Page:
Pride and Allyship: The Legacy of LGBT+ History on Equity, Diversity, and Inclusion
“I grew up in Northern Ireland. I know all about what happens when people don’t talk to each other. That’s what I’ve never understood: what’s the point of supporting gay rights but nobody’s else’s rights, you know? Or worker’s rights but not women’s rights? It’s… I don’t know, illogical”.(Pride, 2014)
Author: Dr Ellen Nicholls
As I reflect on this year’s theme for LGBT+ history month ‘Behind the Lens’, it is these powerful words from the character Mark Ashton in the 2014 film Pride that come to mind. Pride is a film that gives a platform to a small but significant part of LGBT+ history, the impact of which we are still benefitting from today. Written by Stephen Beresford and directed by Matthew Warchus, Pride tells the true story of the group LGSM (Lesbians and Gays Support the Miners) and their fight to help Welsh miners during the industrial action of 1984-5. Co-founded by Ashton, LGSM recognised that— like the LGBT+ community— miners were also experiencing hostility, prejudice, and sometimes violence at the hands of the police, government, and media. Beresford shows the immense resilience and determination of this group who, despite being on the sharp end of homophobia from some of the mining community in this film, cling to the strands that connect the two communities together to raise thousands of pounds in support of those who are sacrificing their wages and standing proud on the picket line.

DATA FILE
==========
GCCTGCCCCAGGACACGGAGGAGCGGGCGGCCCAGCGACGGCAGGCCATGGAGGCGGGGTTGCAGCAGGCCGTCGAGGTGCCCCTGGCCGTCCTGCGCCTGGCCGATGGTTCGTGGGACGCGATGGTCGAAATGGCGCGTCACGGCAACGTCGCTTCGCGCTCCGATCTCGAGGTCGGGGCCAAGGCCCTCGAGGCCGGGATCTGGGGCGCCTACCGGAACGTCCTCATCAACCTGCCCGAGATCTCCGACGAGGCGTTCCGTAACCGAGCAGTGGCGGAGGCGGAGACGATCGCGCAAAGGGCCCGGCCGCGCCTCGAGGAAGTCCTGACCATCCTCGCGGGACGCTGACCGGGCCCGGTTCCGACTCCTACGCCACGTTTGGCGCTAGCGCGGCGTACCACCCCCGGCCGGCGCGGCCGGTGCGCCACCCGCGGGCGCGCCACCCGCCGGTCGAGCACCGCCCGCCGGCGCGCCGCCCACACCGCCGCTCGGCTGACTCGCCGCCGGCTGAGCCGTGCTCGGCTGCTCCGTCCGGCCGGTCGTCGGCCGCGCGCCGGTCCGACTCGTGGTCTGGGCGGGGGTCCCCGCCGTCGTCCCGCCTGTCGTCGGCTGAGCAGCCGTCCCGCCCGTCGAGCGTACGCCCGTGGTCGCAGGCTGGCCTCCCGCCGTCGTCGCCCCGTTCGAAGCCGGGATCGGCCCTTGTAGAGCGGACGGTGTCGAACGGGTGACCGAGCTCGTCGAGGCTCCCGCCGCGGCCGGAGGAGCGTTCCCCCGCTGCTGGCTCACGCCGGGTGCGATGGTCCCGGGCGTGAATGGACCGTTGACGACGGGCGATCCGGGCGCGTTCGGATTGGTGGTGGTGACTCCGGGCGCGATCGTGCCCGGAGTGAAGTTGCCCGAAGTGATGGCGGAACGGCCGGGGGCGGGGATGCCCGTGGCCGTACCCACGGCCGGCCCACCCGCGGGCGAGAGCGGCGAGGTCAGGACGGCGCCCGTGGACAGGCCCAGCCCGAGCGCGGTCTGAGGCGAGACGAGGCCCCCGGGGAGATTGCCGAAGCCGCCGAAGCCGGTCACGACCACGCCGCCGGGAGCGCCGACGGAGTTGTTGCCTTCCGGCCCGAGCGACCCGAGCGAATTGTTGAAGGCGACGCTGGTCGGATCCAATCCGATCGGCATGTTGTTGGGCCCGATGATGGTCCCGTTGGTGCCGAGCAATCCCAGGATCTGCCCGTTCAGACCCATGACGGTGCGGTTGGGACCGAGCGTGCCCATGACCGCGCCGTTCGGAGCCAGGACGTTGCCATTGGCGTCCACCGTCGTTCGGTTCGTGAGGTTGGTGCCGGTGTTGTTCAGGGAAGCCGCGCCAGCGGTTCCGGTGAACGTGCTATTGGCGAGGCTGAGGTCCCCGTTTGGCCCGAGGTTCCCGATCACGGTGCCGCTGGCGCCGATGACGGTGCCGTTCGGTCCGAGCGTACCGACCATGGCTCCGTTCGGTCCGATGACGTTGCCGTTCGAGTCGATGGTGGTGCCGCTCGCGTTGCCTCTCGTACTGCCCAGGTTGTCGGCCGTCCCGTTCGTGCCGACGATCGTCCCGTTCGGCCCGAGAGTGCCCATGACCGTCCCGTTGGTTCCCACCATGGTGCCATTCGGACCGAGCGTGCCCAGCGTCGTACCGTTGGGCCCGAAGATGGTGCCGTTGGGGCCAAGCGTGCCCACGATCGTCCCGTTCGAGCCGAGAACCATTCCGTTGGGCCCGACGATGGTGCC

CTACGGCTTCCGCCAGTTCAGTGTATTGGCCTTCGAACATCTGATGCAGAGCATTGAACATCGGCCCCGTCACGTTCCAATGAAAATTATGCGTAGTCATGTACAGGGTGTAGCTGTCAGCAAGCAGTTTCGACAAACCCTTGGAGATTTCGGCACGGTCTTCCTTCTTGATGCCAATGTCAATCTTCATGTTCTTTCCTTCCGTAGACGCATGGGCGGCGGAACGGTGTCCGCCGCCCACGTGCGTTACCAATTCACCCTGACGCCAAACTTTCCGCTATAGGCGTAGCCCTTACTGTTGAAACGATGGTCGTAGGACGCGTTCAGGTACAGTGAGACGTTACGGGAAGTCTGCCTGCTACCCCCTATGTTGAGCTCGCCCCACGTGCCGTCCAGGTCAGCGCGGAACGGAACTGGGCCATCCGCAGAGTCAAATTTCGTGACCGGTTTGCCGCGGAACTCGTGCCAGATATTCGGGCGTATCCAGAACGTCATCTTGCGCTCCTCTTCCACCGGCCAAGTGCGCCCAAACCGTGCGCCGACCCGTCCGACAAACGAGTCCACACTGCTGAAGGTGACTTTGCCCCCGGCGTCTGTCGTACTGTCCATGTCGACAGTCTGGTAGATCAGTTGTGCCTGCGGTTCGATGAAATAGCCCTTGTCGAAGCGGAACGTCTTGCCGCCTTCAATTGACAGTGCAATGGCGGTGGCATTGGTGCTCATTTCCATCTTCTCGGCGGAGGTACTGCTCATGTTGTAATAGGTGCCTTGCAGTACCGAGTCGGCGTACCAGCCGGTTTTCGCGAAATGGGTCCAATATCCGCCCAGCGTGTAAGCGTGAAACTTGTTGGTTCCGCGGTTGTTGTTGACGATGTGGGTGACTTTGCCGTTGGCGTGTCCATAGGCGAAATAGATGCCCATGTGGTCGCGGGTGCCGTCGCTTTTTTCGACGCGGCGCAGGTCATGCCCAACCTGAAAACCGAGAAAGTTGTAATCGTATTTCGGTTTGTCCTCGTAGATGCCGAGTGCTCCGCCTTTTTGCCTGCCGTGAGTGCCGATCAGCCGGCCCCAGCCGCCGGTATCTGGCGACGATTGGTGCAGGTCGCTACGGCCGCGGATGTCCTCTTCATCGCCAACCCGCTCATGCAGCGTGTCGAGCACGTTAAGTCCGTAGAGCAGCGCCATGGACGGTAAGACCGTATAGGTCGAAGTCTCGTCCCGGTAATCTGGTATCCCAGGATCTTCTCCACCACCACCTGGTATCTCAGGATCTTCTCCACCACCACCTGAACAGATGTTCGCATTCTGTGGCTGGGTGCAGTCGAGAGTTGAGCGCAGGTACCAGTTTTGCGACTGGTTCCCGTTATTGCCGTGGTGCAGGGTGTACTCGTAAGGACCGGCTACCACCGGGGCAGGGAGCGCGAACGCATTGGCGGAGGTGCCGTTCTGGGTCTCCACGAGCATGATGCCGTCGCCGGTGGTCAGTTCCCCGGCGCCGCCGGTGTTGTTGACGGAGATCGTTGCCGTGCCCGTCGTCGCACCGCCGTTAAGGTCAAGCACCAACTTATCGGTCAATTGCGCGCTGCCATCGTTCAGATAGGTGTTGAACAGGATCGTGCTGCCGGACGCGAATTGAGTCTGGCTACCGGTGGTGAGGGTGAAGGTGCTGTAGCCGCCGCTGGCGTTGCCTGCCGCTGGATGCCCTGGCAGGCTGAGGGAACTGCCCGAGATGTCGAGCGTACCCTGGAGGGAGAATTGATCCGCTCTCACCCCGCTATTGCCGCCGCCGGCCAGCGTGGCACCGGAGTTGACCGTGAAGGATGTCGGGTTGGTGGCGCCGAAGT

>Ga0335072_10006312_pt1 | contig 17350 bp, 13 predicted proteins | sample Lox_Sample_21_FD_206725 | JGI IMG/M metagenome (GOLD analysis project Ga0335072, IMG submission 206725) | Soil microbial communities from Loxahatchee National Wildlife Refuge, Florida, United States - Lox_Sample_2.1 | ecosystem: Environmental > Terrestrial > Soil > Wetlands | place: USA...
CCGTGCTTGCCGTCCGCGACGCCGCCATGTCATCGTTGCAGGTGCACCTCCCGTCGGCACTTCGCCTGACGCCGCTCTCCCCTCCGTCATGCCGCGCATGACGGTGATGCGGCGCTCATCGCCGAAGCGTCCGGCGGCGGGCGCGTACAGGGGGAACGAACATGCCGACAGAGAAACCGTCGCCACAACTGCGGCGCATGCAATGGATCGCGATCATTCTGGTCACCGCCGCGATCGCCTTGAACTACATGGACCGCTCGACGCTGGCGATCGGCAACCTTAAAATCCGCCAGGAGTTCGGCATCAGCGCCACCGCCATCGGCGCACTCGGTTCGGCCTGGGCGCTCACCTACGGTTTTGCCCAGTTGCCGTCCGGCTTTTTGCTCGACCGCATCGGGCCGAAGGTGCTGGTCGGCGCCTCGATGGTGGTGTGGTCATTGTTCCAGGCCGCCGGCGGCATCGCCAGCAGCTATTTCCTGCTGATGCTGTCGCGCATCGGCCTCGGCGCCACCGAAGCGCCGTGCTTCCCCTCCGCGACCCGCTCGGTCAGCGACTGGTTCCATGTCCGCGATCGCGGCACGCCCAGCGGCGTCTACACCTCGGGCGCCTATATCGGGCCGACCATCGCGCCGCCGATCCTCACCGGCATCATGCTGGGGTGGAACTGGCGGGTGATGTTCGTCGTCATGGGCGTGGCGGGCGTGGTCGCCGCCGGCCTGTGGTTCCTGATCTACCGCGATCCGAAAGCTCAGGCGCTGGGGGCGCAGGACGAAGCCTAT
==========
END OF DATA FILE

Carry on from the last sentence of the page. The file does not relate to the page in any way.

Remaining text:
Watching this in 2023, I am reminded how film (or any art form for that matter) can bring into relief the pertinence of historical moments to the here and now, making us sit up and understand the present with greater clarity. For me, Pride not onlyharnesses the emotional power of storytelling to connect us to our past, but also to show the necessity of connecting with those who may seem entirely different from us. It serves to highlight how the LGBT+ movement is historically and ideologically grounded in the idea of allyship and solidarity. While the LGBT+ acronym can sometimes feel a bit of a tongue twister to say out loud, what that acronym highlights is the coming together of many different and diverse identity groups towards a common cause of inclusion, representation, and equity. If you are a member of the LGBT+ community, I imagine you may feel this as deeply as I do. Because what I have felt while helping to organise LGBT+ history month is that I am doing so from the position of an active ally as much as I am from the perspective of a gay woman. I am a person who has benefitted from the support and allyship of others throughout history. Those who have advocated to give me an equality that I am determined to pass on, particularly to my trans and non-binary friends who often experience the same prejudice and vitriol that the miners received in the 1980s.